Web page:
Few people "want" to get divorced. It can be incredibly difficult and painful. As a result, an extraordinary amount of women remain in marriages that are unhealthy and even border on dysfunctional.
This post was published on the now-closed HuffPost Contributor platform. Contributors control their own work and posted freely to our site. If you need to flag this entry as abusive, send us an email.

By Allison Pescosolido MA and Andra Brosh PhD, founders of Divorce Detox


Few people "want" to get divorced. It can be incredibly difficult and painful. As a result, an extraordinary amount of women remain in marriages that are unhealthy and even border on dysfunctional. It may sound obvious to jump ship when a marriage goes south, but there are a multitude of reasons why women (perfectly capable of making sound decisions) stay.

Why Women Stay in Bad Marriages

1. They don't want to hurt their spouse or kids.

Many women are conditioned to put others first. When it comes to making decisions, they will consider everyone else's feelings before their own. While the intention to not hurt loved ones is beyond reasonable, sacrificing one's own happiness for the sake of others can backfire.

2. Their biological clock is ticking.

Whether a woman wants to have a child -- or wants more children -- the idea of starting over close to child-bearing age invokes feelings of desperation. She may feel that leaving her marriage, no matter how bad, robs of her of only chance to be a mother.

3. Their lack of self-esteem causes them to "settle."

Nothing erodes self-esteem quicker than an unhealthy relationship. Many women remain in dysfunctional marriages because they are convinced that this is all they deserve. When bad things happen, they simply grit their teeth and tell themselves that they should be grateful for what they have.

4. They don't want to disrupt their married lifestyle.

For women who have become accustomed to the married life, it can be a difficult habit to break. Their professional and/or social circles might look unfavorably upon those living the single life. Their families may stress marriage as the only path to happiness. Perhaps they plan to have a child or an additional child. Maybe they simply enjoy the domesticity that often goes hand in hand with marriage. Whatever the case, the desire to maintain her present lifestyle can be a powerful deterrent to any woman considering a separation.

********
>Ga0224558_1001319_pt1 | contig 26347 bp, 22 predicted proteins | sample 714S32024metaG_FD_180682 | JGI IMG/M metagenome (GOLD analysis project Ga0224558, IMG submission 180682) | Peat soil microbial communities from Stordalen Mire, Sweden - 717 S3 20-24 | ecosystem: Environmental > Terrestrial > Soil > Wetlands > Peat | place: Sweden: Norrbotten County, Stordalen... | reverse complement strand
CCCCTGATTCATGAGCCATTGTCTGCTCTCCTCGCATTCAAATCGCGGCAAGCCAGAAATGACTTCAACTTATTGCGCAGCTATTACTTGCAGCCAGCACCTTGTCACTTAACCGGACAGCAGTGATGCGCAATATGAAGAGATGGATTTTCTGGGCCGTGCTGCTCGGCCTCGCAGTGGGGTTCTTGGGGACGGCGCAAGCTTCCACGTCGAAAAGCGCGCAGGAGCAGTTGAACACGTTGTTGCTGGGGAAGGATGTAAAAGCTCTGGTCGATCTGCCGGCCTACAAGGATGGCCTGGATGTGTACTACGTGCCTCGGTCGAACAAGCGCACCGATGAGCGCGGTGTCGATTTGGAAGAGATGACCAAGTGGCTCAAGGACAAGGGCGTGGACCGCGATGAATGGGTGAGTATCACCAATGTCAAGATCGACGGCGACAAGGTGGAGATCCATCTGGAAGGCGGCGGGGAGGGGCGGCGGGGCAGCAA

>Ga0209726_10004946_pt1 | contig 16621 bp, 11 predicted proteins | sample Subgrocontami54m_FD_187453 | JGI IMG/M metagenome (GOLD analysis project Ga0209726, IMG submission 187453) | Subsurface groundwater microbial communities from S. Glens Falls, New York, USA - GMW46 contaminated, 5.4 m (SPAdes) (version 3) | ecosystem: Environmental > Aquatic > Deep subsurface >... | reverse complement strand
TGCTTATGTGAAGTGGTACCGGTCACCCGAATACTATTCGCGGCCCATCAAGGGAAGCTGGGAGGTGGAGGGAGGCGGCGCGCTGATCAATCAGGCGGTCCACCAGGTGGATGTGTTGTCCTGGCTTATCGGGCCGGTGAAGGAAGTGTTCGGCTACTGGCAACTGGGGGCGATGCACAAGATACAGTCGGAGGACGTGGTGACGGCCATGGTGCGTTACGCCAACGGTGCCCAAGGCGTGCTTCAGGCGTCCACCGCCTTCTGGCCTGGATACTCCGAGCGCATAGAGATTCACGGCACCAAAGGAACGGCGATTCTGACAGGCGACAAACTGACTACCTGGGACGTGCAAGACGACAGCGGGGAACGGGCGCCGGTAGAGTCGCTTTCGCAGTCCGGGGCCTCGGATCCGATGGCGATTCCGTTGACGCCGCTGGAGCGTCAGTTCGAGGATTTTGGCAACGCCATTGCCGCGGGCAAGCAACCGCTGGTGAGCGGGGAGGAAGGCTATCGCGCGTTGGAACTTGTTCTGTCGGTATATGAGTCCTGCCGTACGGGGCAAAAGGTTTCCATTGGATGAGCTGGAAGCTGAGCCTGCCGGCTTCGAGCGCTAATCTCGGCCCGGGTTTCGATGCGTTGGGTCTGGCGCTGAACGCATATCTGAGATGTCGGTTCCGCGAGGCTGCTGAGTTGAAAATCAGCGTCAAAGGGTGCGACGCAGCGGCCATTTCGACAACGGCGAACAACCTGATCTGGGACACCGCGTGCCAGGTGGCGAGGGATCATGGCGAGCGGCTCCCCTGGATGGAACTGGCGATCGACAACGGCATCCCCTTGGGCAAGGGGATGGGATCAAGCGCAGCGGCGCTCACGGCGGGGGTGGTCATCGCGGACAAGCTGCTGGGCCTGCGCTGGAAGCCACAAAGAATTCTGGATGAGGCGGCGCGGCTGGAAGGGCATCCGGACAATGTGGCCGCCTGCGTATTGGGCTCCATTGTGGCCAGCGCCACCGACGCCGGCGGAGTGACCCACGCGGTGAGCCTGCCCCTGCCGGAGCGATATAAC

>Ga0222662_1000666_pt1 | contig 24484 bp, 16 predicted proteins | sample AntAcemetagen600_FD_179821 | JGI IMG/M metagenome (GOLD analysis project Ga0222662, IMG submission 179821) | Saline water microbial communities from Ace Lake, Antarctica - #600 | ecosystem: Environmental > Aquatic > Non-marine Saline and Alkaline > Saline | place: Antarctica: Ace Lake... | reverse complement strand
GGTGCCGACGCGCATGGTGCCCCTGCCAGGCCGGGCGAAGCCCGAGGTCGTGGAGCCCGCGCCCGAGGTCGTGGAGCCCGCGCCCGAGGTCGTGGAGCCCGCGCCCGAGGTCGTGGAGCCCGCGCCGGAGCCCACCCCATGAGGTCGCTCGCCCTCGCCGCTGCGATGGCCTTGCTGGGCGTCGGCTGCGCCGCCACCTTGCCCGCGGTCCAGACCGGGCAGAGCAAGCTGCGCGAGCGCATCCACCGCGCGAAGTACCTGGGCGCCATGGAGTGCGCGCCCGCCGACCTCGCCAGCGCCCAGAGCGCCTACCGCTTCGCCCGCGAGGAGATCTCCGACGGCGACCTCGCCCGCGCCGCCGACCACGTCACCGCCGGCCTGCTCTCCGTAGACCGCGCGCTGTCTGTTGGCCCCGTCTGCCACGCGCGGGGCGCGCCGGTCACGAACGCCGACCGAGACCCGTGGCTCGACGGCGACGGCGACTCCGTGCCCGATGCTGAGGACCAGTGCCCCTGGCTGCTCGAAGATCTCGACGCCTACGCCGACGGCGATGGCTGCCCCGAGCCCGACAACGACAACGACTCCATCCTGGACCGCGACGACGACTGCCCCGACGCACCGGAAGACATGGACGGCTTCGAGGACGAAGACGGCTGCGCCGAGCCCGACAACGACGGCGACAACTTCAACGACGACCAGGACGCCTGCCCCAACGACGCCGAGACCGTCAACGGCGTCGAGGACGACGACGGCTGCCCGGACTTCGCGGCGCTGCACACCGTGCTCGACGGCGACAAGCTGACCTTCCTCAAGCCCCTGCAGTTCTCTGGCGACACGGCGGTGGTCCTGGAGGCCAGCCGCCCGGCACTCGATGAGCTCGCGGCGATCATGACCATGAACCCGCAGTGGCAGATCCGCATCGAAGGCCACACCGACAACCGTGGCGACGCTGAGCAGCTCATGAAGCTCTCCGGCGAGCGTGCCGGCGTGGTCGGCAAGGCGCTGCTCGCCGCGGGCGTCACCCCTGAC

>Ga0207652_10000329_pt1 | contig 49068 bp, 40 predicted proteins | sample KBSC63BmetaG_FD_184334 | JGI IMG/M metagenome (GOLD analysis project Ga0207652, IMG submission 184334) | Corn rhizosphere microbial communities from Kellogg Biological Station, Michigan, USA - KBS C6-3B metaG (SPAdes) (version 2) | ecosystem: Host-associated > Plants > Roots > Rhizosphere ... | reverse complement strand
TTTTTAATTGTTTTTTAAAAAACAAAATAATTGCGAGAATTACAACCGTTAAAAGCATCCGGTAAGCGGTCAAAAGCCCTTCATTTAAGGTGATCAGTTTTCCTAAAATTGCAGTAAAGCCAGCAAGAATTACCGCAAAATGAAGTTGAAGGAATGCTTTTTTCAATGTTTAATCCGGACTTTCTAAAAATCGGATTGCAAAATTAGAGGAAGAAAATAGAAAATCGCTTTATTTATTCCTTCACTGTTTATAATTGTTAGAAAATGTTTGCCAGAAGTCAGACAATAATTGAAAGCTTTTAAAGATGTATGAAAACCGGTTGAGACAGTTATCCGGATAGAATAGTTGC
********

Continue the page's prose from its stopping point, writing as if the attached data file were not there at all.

5. They lack the financial means to leave.

There are many women who fear the loss of financial support once divorced. This is a legitimate concern for many women, but it is often a false belief founded on insecurity and being overly dependent. In the end however, a lack of money should never stop a woman from doing what she needs to do to protect her own health and happiness.

6. They don't have a reference for a healthy relationship.

Some women in dysfunctional marriages are simply re-enacting the dysfunction that they experienced throughout their lifespan. Many women have no healthy relationship models to draw from leaving them powerless to know that they can do better.

7. Divorce seems worse than the bad marriage.

When women get to this point their thinking has really gone askew. Irrational fears and negative future fantasies can distort a woman's perceptions keeping her stuck in an unhealthy marriage. Using rationalization and denial, women convince themselves that their situation isn't really "that bad" and end up staying too long.

8. They lack the skills to restart their lives and move on.

Many women simply don't know how to leave their marriage and go after the life that they deserve. Starting a new life can feel daunting. Without the proper education and tools it is impossible for a woman to envision herself beyond her current situation.

9. They fear the misery of being single.

Although many equate the single life with being unhappy and alone, this is quite often not the case. The merits of marriage and the merits of remaining single must be weighed on an individual and ongoing basis.

10. They remain committed to their commitment.

A commitment should always be placed in context. The world in which we live is far from black and white. Women who remain committed despite high levels of pain and suffering should ask themselves precisely for what they remain committed.

Allison Pescosolido, M.A. and Andra Brosh, Ph.D. are experts in Divorce Recovery and starting over. They co-founded Divorce Detox, a full service center to transform the lives of individuals transitioning through divorce. With advanced degrees in the field of Psychology, and as certified Grief Recovery Specialists® by The Grief Recovery Institute, Andra and Allison are proactively challenging and changing the stigma of divorce on a national level.

Read more here.

Before You Go